MISS LILES: I submit to you the reason why the defendant made no statements is because the defendant had a guilty mind. (239-240).
From a review of the trial transcript and the papers submitted on this petition, it is clear to me that Coppin's fifth amendment right against self incrimination was not violated. Under the fifth amendment, a prosecutor's comment on an accused's failure to testify in his own behalf is not very different from a prosecutor's comment about the accused's failure to make an exculpatory statement at the time of arrest. Gillison v. United States, 399 F.2d 586, 587 (D.C. Cir. 1968). "[An] inference of guilt may not be drawn from a failure to speak or to explain when a person has been arrested." United States. Mullings, 364 F.2d 173, 175 (2d Cir. 1966). The comments by the prosecutor in this case, however, were made in fair reply to testimony adduced by the defense counsel during the trial. As a result, the comments were permissible.
The issue of Coppin's silence was not introduced by the People, but by the defense in its own examination of Officers Greco and Caruso. It was further elaborated on in the defense summation. The defense clearly attempted to use Coppin's silence as an argument that the police investigation and the People's case against Coppin were weak. Having opened this door wide, Coppin cannot now complain because the prosecutor stepped through it. Bradford v. Stone, 594 F.2d 1294, 1296 (9th Cir. 1979); United States v. Armedo-Sarmiento, 545 F.2d 785, 793 (2d Cir. 1976), cert. denied, 430 U.S. 917 (1977). A study of the summation in context convinces me that "the prosecutor's statement was still well within the bounds of fair comment on the strength of the evidence." Leon v. Kuhlman, 443 F.Supp. 50, 57-58 (S.D.N.Y. 1977). The fifth amendment is a shield which protects an accused from forced self-incrimination. It is not a sword which he may use with impunity to attack the evidence presented against him.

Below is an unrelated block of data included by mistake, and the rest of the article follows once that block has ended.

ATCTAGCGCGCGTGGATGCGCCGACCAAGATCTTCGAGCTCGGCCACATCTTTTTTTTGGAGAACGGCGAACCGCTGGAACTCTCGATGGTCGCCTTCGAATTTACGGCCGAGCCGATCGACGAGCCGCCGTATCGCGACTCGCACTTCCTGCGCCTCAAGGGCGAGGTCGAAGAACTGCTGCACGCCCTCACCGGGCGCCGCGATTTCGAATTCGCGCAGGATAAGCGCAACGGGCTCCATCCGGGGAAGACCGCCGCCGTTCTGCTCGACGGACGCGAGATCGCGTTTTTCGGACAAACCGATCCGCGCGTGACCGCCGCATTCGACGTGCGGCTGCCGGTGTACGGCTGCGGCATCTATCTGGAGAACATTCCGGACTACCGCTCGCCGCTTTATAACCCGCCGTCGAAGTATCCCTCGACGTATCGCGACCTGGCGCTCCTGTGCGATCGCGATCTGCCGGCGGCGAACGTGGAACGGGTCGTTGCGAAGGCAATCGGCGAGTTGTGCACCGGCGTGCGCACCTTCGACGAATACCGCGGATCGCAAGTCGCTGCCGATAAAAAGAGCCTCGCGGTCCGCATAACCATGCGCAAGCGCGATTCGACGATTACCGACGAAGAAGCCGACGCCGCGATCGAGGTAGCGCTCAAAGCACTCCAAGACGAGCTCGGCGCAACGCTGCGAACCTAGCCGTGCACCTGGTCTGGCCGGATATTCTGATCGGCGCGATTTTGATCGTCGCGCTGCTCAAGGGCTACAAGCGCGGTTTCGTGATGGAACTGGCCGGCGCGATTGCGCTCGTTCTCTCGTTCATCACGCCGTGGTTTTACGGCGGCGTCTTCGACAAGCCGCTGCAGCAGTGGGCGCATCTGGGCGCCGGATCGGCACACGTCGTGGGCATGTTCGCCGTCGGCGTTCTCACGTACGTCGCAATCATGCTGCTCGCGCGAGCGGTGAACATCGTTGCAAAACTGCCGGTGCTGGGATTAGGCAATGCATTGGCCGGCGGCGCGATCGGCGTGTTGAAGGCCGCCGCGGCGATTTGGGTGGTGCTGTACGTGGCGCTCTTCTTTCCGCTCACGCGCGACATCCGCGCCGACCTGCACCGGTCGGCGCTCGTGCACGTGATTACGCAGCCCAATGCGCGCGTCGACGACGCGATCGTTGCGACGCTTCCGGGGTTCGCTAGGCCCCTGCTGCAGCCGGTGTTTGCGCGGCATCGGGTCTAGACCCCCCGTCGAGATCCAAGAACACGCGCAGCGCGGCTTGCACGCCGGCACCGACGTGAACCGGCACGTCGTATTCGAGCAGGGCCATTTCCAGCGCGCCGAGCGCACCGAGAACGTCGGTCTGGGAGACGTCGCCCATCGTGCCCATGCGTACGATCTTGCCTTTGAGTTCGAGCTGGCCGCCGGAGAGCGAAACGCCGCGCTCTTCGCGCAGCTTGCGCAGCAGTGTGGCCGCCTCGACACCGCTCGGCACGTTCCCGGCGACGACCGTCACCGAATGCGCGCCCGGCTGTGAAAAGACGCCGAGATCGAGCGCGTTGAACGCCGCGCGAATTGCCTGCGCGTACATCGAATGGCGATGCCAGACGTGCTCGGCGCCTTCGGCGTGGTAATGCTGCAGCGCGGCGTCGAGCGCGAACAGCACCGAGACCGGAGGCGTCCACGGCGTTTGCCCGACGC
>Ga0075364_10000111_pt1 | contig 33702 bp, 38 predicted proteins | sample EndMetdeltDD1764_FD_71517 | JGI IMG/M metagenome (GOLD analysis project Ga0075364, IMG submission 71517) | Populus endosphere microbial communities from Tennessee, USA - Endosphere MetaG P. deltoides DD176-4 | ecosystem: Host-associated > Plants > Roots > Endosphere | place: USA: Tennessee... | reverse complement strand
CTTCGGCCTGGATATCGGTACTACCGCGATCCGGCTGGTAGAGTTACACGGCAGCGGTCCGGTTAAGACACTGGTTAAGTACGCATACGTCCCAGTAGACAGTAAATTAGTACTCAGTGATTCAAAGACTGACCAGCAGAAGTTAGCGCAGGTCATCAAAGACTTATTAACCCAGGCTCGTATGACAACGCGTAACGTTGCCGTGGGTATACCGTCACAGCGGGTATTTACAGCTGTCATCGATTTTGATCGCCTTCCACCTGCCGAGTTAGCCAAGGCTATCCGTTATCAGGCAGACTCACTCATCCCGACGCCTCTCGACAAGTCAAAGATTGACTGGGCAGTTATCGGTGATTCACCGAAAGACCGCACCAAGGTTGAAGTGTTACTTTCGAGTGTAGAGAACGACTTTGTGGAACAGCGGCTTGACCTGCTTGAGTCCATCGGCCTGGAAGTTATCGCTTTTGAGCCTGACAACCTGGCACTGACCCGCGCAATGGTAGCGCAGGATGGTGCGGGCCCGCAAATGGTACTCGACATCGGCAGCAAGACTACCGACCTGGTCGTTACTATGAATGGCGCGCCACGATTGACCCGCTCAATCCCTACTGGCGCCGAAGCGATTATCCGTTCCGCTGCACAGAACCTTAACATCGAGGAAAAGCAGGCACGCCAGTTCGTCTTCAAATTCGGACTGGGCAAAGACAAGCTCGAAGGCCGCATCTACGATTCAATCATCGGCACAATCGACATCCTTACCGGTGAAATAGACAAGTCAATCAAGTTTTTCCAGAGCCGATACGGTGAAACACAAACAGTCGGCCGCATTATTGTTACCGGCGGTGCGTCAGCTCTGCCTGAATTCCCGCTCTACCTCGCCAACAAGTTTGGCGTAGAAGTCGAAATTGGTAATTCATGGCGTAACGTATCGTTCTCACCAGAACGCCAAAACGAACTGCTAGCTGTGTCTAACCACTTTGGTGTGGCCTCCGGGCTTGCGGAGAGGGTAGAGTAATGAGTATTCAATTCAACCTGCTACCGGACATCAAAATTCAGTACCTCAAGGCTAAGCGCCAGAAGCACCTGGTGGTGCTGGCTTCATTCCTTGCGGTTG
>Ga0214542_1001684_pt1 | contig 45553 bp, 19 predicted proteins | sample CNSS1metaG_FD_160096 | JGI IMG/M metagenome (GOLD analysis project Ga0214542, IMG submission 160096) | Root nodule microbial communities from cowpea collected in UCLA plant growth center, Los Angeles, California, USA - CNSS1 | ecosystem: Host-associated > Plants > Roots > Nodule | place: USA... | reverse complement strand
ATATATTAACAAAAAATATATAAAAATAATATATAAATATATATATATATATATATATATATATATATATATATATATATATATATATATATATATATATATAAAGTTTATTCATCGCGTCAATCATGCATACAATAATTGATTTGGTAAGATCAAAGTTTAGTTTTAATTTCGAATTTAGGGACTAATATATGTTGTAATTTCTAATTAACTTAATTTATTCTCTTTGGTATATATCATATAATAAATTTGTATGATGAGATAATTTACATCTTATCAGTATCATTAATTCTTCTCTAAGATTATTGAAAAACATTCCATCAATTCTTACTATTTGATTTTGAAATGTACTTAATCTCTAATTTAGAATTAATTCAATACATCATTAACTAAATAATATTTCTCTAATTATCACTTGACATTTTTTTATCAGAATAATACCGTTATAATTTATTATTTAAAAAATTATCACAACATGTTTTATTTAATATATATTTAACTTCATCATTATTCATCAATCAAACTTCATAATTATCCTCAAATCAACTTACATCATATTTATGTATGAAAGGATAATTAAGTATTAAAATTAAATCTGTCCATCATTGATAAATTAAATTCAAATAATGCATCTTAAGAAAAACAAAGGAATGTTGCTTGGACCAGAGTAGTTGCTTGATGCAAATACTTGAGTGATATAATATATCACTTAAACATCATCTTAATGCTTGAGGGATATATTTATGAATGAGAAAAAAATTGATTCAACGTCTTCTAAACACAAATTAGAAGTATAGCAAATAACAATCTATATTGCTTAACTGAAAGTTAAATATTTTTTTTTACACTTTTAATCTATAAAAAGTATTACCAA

Coppin's petition to this Court also lists as grounds for seeking this writ the insufficiency of the evidence against him; the trial judge's abuse of discretion in ruling at a Sandoval hearing that Coppin could be examined about prior convictions for assault, resisting arrest, disorderly conduct, and loitering for the purpose of gambling; and that the evidence against him would support, at best, a conviction for criminal facilitation. These grounds were apparently transplanted from Coppin's brief on his unsuccessful appeal to the First Department. On this petition, he alleges no facts to support these contentions, and his brief addresses only the fifth amendment grounds. Such conclusory assertions cannot justify the issuance of the writ requested. Furthermore, a review of the trial transcript shows that these allegations are without merit.
Accordingly, the petition for a writ of habeas corpus is in all respects denied.